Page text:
New Zealand physicists have used incredible ‘optical tweezers’ to split clouds of ultracold atoms and to smash them together.

The research from the University of Otago will help better understand the mysterious ways atoms interact at temperatures of less than a millionth of a degree above absolute zero.

The development was made possible by the use of recently-developed ‘optical tweezers’, which use a combination of lasers and sound waves to move objects in three dimensions.

“This sort of precise control of these atoms is like being able to pull a delicate snowflake into two clean halves with your bare hands. It's quite remarkable that we are able to manipulate such minute and fragile samples while moving them such a comparatively large distance,” researcher Dr Niels Kjaergaard says.

In their latest experiment, the team used the tweezers to split a single ultracold cloud of rubidium atoms sequentially into 32 daughter clouds, spreading them out over nearly half a centimetre.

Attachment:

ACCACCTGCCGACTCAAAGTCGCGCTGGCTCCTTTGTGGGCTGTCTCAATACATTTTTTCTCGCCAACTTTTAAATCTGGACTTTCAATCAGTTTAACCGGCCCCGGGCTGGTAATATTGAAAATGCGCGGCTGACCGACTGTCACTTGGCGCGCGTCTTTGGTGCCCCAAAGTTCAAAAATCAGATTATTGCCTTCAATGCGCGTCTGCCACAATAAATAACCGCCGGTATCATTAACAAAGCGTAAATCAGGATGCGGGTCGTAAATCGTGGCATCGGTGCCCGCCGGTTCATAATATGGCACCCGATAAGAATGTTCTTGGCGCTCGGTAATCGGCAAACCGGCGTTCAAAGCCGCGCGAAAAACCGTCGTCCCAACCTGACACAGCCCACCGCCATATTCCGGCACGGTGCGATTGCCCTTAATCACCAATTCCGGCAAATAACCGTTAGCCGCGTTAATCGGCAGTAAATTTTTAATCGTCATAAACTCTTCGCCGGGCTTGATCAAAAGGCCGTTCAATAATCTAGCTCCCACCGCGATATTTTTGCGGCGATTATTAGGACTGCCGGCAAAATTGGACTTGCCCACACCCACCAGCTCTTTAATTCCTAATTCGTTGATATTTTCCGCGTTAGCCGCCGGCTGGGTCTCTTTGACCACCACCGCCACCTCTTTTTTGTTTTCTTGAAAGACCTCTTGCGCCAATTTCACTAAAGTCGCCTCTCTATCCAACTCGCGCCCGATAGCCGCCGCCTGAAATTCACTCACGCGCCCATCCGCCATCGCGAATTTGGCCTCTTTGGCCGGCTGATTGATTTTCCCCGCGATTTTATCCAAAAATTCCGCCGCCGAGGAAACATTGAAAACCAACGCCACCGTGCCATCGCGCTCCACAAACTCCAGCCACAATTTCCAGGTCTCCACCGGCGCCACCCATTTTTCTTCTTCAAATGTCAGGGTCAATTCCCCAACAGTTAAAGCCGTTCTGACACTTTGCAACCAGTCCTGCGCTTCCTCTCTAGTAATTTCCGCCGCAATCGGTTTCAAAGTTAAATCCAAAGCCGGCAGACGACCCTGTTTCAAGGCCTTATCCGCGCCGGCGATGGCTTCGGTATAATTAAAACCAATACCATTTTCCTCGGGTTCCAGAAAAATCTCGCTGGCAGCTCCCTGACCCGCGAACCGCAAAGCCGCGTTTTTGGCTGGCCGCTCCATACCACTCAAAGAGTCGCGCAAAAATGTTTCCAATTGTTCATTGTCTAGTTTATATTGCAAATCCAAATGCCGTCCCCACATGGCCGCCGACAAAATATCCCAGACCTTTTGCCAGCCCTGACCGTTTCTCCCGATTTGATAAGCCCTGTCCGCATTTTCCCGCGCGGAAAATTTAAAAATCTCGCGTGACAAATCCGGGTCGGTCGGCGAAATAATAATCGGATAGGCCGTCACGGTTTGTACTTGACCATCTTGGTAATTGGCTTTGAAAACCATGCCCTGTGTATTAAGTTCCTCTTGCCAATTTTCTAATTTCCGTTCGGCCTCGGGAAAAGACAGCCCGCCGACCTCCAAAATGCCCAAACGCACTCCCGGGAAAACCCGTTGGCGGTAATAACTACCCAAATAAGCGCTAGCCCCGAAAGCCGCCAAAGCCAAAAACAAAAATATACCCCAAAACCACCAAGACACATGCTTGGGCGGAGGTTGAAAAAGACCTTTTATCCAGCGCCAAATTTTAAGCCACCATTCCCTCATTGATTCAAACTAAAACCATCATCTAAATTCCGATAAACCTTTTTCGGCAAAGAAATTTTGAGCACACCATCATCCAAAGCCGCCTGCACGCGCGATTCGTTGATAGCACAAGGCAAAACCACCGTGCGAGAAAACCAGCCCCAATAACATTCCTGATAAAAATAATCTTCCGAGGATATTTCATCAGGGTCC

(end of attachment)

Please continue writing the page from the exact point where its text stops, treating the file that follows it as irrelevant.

The setup involved steering horizontal and vertical laser beams around through with precisely controlled travelling acoustic waves. The steerable laser beams confine and move the atoms. As well as splitting atom clouds, the system allows them to be smashed in collision.

“Tongue-in-cheek, we like to refer to our setup as the ‘Littlest Hadron Collider’. In some ways it's the complete opposite of what is the world's largest and most powerful particle collider, because instead of using extreme acceleration, we smash our atom clouds together at a pedestrian pace of up to a metre per second,” Kjaergaard says.